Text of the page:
N.Y. on brink of missing MLS playoffs
HARRISON, N.J. -- On Saturday night, star striker Thierry Henry crisply curled the opening goal past the hapless last-place Chicago Fire in the ninth minute. Within 15 minutes, however, the Fire scored. Twice. Like the rain had all night, the boos started to stream down on the home team. The Red Bulls stood with their hands on their hips, shocked, but then again not at all surprised. It's been that kind of year.
Even if the Red Bulls were unlucky to emerge from the field with no more than a 2-2 tie, their 13th in 25 games, they did little to rectify the damage they have inflicted on themselves this season. Nor did they stop short of spending more time harassing the referee than their opponents.
These Red Bulls, bankrolled by the Austrian energy drink, are the most expensively assembled and possibly most talented Major League Soccer team in the league's 16-year history. They were much-hyped during the preseason. Yet they are sinking without trace.
The Red Bulls are 1-4-5 in their past 10 MLS games. They have won one league game since June 10 and two since April. And those wins came against the lowly New England Revolution and Toronto FC. In March and April, the Red Bulls had a winning percentage of .570. Since then, they've won just two more, or 11 percent, of their 18 games and have looked progressively worse. Only five of the league's 18 teams have won fewer games this season.
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The math tells a grim story. This team is in danger of missing the playoffs. New York now is third in the weak Eastern Conference with 31 points from 25 games. But the Houston Dynamo are even on points and Sporting Kansas City and D.C. United are just one back; those three teams have one, two and three games in hand, respectively. Had the playoffs not been expanded from eight to 10 teams and the regular season from 30 to 34 games this year, the Red Bulls would already be in danger of elimination. But even with the expanded postseason, things look dire. Each conference is guaranteed only three spots, with four wild cards up for grabs league-wide. In the much stronger Western Conference, the fourth-place Colorado Rapids and the fifth-place Real Salt Lake have nine and five more points than New York, respectively, while Real has played three fewer games. This essentially relegates the Red Bulls to tussling for one of the last two wild cards with at least two of the better-positioned Eastern Conference rivals and Chivas USA in the West, which has one less point than New York but also a game in hand. Oh, and the Red Bulls face three of the league's best teams in the Los Angeles Galaxy, FC Dallas and RSL in their next five games.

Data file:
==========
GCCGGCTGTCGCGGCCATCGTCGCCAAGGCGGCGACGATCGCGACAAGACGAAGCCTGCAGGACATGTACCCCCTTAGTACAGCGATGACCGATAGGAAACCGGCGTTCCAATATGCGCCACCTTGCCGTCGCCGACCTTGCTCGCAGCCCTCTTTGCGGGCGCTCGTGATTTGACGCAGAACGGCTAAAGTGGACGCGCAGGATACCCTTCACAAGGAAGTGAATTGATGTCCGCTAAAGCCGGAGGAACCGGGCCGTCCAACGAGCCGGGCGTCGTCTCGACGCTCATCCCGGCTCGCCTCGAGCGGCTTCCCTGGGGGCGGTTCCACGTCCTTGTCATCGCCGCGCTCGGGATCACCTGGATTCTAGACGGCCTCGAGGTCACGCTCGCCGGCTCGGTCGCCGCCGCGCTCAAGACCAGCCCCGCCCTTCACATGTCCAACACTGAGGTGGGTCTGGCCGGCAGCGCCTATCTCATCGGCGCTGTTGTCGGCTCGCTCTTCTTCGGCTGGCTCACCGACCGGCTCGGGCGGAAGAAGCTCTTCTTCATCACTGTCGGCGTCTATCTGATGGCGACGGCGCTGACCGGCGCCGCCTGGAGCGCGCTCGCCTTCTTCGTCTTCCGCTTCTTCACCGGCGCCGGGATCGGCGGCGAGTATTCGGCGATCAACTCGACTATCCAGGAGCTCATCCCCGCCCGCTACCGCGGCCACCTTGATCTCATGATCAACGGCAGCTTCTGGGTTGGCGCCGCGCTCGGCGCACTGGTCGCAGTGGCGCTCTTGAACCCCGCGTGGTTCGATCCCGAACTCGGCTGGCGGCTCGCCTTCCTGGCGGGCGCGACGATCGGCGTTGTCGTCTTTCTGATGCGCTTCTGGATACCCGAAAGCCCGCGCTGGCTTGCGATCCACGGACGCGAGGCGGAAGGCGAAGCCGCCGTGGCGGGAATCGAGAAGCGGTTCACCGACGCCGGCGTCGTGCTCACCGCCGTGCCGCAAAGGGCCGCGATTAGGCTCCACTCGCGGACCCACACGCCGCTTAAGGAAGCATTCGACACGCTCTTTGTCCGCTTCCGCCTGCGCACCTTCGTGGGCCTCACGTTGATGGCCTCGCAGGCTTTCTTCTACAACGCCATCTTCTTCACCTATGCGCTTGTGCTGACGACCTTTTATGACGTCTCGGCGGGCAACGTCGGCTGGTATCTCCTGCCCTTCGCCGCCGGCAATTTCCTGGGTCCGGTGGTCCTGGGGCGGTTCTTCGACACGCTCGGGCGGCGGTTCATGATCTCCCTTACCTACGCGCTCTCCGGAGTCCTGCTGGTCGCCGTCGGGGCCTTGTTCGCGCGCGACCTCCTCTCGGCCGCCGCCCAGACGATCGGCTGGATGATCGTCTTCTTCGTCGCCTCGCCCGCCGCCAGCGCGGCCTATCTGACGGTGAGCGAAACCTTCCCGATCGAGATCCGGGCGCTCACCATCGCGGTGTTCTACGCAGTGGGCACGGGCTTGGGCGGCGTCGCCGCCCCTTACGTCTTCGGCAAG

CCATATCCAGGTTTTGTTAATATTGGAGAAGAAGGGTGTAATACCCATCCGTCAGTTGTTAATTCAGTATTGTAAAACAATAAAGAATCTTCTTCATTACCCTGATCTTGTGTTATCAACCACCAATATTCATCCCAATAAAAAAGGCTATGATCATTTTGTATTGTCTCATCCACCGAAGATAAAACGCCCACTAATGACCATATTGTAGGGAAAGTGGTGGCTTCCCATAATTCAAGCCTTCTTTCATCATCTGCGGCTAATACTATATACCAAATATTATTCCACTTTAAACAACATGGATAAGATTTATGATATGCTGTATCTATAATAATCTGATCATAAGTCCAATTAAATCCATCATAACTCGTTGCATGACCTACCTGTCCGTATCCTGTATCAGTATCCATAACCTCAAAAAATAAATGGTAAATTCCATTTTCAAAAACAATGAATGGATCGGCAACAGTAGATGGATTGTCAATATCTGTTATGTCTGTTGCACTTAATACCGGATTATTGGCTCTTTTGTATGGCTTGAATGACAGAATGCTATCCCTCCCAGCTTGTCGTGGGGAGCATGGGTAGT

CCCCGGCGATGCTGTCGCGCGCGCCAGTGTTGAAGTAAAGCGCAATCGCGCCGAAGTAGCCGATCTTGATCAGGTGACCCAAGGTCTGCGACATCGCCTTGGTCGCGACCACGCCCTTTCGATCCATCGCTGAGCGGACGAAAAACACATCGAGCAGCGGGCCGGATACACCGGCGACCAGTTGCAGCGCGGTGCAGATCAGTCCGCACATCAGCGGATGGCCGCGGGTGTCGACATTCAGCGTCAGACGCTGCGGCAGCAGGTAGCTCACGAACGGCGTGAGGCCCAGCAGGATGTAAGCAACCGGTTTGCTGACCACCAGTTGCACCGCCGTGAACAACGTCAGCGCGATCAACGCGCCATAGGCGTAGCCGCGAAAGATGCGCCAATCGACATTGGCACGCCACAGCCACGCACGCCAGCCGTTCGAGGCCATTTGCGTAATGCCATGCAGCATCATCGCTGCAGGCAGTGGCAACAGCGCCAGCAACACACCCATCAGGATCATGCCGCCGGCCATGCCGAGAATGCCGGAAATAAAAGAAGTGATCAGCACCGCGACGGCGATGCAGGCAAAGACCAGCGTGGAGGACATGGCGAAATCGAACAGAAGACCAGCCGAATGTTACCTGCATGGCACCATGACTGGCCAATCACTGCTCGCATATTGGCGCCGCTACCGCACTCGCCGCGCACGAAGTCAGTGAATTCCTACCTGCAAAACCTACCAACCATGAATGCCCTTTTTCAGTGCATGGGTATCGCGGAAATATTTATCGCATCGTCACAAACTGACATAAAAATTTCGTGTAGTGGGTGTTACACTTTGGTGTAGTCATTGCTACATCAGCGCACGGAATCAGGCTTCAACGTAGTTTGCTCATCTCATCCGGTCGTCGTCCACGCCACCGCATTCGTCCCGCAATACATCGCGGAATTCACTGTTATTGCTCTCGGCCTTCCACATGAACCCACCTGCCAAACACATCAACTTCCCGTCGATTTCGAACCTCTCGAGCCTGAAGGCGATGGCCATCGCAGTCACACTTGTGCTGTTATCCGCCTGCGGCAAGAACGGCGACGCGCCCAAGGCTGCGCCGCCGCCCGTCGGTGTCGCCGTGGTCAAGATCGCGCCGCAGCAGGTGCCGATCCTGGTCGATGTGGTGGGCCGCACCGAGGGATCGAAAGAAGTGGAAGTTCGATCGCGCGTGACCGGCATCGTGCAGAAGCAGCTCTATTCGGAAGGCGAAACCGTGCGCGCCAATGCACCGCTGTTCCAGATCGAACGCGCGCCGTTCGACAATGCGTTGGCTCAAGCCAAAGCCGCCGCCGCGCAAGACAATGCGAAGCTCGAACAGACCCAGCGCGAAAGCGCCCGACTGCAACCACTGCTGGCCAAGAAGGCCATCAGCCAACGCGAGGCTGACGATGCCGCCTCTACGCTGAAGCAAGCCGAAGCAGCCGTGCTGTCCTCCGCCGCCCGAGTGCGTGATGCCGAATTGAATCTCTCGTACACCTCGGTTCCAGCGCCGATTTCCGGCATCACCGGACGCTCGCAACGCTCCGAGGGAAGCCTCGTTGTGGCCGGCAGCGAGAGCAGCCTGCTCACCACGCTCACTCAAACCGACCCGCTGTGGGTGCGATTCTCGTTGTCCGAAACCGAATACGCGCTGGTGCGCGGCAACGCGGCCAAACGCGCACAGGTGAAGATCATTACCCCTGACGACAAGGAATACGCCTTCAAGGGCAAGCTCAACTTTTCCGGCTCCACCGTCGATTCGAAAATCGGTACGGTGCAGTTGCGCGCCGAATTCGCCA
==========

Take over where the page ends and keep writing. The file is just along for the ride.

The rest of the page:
What in the world is wrong with the overpaid and underperforming New York Red Bulls?
Taking a straw poll among a handful of veteran beat writers who cover the team daily, they easily came up with two dozen reasons why this team isn't functioning. While taking into account that the Red Bulls were hit hard by injuries and midseason national team call-ups, they pointed to many contributing factors, such as: a poorly constructed roster that has overpaid for its regular players to the point that there's no money left to add depth to the squad; the team being long on style and short on grit; indecision and inefficiency in front of the goal (even though the Red Bulls lead the league in scoring, they have missed a gob-smacking amount of chances, leading to all those ties); an overly Eurocentric approach to an American game; an overreliance on the long ball and on injured striker Luke Rodgers; lackadaisical defending (the Red Bulls have conceded the fourth-most goals in MLS); complacency; a refusal to trust teen sensation Juan Agudelo; poor trades (Dwayne de Rosario was shipped in and out within two months at a considerable loss); excessive player turnover; and an under usage of substitutions (head coach Hans Backe has used all three of his subs just once in the last 13 MLS games).
Then there's the highly laurelled Henry. "Thierry Henry has spent more time running his mouth than the field," said one beat writer. Indeed, Henry has spent the year vacillating between moping, glowering at vocal fans in the stands, throwing his hands up in disgust at failed plays (including his own) and excoriating teammates. And this was after announcing before the season that he, the undisputed star, wasn't the team's go-to player. He's nonetheless scored 12 goals, which leads the league, but his increasingly antagonistic attitude toward the press can't be doing team chemistry any favors.
Ask the team itself what is afflicting it and you'll mostly get denial, deflection or outright delusion.
"Ask the boss," said Henry. "That's the guy you need to ask."
When asked, the boss, Backe, answered with a cold stare. "There's nine games to go," he snapped. "Then we can analyze this season."
"This season is definitely not what we expected coming in," conceded U.S. defender Tim Ream. "But I don't think it's as many different issues as maybe people see."
"Nothing," responded midfielder Joel Lindpere when asked what his team needs to do differently. "I think the team played good today. Compliment for the boys. A win wasn't so important for me today -- I wanted that the team plays good."
The Red Bulls have gotten defensive. In professional soccer, a budding siege mentality is as clear a sign as any that a team is in trouble.
But it's even worse for the Red Bulls. This is a team not only in danger of missing the playoffs, but one that could become the biggest flop in American professional soccer history.
Leander Schaerlaeckens is a soccer writer for ESPN.com. He can be reached at firstname.lastname@example.org. Follow him on Twitter at @LeanderESPN.